09/05/2009 11:00PM

Strike the Tiger to attempt two turns


CINCINNATI - What goes around comes around. When River Downs gave trainer Wesley Ward permission to work a handful of horses over its turf course between races on a Sunday program in late May, Ward was hoping he could somehow repay the favor.

Settlement day is Monday. Ward has gone out of his way to send Strike the Tiger back to River Downs, giving this picturesque little track a highly decorated favorite for its signature closing-day event, the $200,000 Cradle Stakes.

Strike the Tiger, whose 3-for-3 career record includes a historic victory at Royal Ascot this summer, will stretch out to 1 1/16 miles when he faces nine other 2-year-olds in the Cradle, which River switched from dirt to turf in 2007.

"I've sent him back to River for a couple of reasons," Ward said Saturday from Saratoga. "One is to see how he handles the distance, and the other is to thank them for letting me work my horses there before we went to England."

By capturing the Windsor Castle Stakes on June 16, Strike the Tiger became the first American-trained horse to win a race at the prestigious Royal Ascot meet. Ward, who co-owns Strike the Tiger, a Tiger Ridge gelding, is well aware that the pressing question about the Cradle is whether Strike the Tiger can handle the distance. None of those first three races was longer than 5 1/2 furlongs.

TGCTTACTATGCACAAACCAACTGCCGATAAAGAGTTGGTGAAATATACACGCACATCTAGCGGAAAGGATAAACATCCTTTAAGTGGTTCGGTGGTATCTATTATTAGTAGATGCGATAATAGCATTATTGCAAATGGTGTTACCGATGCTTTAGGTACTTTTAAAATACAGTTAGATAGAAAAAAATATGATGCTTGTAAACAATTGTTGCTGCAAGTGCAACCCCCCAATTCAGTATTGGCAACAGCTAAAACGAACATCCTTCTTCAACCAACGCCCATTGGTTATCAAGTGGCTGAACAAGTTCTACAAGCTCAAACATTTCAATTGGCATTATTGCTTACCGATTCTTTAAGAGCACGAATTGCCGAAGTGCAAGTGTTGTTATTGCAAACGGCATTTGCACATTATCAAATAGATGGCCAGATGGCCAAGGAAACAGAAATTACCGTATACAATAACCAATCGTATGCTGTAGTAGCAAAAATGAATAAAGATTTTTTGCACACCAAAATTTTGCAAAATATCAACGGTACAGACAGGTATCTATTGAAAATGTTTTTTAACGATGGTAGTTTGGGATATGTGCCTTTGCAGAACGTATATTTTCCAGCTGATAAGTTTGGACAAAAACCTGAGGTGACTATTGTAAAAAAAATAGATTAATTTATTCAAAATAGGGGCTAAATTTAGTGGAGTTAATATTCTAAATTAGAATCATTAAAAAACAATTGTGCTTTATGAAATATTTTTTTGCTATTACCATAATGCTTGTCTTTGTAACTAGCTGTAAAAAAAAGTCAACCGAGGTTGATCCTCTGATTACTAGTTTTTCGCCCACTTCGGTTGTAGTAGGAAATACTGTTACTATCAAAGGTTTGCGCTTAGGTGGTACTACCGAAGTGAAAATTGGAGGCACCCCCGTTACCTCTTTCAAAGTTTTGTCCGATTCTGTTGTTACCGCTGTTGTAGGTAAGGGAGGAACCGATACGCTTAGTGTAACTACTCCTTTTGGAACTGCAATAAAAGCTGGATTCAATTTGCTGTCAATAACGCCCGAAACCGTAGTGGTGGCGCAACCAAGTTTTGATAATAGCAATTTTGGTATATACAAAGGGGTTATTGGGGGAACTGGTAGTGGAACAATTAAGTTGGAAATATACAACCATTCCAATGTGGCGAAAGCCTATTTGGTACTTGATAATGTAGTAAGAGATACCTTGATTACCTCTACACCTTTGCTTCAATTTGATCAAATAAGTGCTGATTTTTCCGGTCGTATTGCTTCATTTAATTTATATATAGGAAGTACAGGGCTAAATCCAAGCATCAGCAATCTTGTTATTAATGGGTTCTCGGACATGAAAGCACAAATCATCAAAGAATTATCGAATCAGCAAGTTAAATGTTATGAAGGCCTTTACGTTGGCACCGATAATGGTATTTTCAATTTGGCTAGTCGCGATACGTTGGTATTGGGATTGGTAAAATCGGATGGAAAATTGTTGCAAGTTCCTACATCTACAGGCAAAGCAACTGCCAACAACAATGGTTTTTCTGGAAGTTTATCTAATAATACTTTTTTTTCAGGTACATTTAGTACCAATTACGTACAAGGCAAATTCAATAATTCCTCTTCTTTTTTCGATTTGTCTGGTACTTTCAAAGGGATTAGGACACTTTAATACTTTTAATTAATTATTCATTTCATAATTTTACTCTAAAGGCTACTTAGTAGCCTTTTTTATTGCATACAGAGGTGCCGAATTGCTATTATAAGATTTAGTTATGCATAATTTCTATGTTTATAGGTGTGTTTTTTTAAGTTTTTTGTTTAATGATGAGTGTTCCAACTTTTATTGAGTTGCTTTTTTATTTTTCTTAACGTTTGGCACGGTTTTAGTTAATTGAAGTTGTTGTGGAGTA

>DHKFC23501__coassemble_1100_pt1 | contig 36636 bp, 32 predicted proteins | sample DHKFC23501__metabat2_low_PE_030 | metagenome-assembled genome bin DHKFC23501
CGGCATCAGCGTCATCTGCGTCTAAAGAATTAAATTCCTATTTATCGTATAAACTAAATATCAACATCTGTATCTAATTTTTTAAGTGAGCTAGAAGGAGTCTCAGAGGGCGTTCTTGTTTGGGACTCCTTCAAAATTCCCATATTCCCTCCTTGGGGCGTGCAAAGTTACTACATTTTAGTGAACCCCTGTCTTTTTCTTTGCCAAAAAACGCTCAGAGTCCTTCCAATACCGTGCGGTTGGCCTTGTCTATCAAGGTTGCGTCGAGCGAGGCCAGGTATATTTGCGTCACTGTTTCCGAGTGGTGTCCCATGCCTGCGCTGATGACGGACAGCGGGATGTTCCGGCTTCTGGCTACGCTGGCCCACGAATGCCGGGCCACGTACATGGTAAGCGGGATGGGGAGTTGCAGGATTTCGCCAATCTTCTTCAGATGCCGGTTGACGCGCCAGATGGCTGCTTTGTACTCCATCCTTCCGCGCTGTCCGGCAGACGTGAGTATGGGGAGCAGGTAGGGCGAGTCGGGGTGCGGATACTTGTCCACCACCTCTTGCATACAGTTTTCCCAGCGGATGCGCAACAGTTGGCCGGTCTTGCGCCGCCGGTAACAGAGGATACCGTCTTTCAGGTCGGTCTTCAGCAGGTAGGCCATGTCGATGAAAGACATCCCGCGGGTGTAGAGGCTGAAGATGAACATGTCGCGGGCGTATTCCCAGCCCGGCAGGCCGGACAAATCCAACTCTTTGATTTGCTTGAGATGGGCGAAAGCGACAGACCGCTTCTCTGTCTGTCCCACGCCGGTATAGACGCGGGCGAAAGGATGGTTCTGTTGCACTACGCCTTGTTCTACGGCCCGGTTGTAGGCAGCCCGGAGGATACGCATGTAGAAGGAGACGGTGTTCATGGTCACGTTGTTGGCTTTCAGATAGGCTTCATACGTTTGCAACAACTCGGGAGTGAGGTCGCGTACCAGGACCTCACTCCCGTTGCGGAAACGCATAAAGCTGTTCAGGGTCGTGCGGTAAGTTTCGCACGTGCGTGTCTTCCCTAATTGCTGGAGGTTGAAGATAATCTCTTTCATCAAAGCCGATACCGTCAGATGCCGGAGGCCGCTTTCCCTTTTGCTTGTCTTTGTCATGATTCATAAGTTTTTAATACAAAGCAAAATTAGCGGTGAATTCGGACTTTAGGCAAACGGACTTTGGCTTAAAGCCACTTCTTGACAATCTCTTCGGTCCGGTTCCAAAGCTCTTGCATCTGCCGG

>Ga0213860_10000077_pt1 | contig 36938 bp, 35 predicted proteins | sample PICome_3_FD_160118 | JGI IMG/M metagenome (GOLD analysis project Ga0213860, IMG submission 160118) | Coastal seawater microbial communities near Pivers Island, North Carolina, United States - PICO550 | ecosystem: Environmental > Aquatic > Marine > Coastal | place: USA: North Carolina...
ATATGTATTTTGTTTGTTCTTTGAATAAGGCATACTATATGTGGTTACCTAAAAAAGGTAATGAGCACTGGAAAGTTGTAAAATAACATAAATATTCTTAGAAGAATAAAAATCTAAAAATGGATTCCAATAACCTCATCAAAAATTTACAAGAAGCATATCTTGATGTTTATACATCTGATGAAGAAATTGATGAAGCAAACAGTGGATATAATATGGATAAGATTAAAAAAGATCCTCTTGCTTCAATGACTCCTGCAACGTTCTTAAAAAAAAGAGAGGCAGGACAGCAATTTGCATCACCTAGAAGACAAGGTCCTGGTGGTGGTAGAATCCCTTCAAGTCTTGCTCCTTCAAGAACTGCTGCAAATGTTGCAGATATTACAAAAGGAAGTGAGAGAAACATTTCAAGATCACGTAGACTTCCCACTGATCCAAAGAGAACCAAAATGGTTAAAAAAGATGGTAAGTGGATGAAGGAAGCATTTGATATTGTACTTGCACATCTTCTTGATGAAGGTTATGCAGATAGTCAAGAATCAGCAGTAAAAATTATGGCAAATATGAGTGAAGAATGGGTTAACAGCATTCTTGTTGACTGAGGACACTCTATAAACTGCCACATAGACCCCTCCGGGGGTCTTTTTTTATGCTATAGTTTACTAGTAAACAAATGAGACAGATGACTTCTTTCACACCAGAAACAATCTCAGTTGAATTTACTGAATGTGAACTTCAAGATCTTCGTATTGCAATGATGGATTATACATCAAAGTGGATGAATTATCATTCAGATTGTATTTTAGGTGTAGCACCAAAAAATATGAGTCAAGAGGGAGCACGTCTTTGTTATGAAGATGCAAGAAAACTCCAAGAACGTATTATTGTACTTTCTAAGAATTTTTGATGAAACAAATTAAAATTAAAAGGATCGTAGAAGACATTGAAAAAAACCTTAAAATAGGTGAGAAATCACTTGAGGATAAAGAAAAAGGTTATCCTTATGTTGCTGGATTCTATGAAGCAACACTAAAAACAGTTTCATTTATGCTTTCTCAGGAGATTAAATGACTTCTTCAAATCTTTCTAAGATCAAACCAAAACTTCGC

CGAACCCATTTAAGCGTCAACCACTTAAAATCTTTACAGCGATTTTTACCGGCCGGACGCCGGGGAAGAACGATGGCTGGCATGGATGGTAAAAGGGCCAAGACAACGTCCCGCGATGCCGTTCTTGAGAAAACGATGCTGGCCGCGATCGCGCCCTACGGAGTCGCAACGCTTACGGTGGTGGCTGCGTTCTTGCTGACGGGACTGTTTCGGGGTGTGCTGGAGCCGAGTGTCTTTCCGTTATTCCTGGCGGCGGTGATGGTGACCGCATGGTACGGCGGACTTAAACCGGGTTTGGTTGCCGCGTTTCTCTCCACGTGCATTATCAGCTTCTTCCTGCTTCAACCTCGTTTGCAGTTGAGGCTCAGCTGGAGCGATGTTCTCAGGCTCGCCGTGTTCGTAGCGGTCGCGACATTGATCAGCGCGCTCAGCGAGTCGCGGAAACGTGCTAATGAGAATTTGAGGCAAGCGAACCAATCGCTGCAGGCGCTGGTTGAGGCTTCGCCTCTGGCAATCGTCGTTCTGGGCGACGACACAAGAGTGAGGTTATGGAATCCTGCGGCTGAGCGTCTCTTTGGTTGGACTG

"He's fast because we've taught him to be fast," said Ward. "But he's the most easygoing horse in the world. Any exercise rider in America could gallop him with two fingers. His mind is very, very sensible. His mind will get the two turns, but I don't know if his breeding will let him."

And therein lies the key to the 33rd Cradle. Strike the Tiger surely will be favored off victories at Ascot and the July 25 Chenery Stakes at Colonial Downs, but if he falters, several opponents appear capable of filling the void. Those challengers are led by Scottkeith'skitten, a sharp winner of an Aug. 6 maiden turf route at Saratoga, as well as Fantastico Roberto, Gleam of Hope, and Eddie Set Go.

The Cradle is the ninth of 11 races on a Monday card that starts at 1:20 p.m. Eastern.

Spend a Buck, the 1984 Cradle winner, remains its most famous graduate. He won the Kentucky Derby the following spring.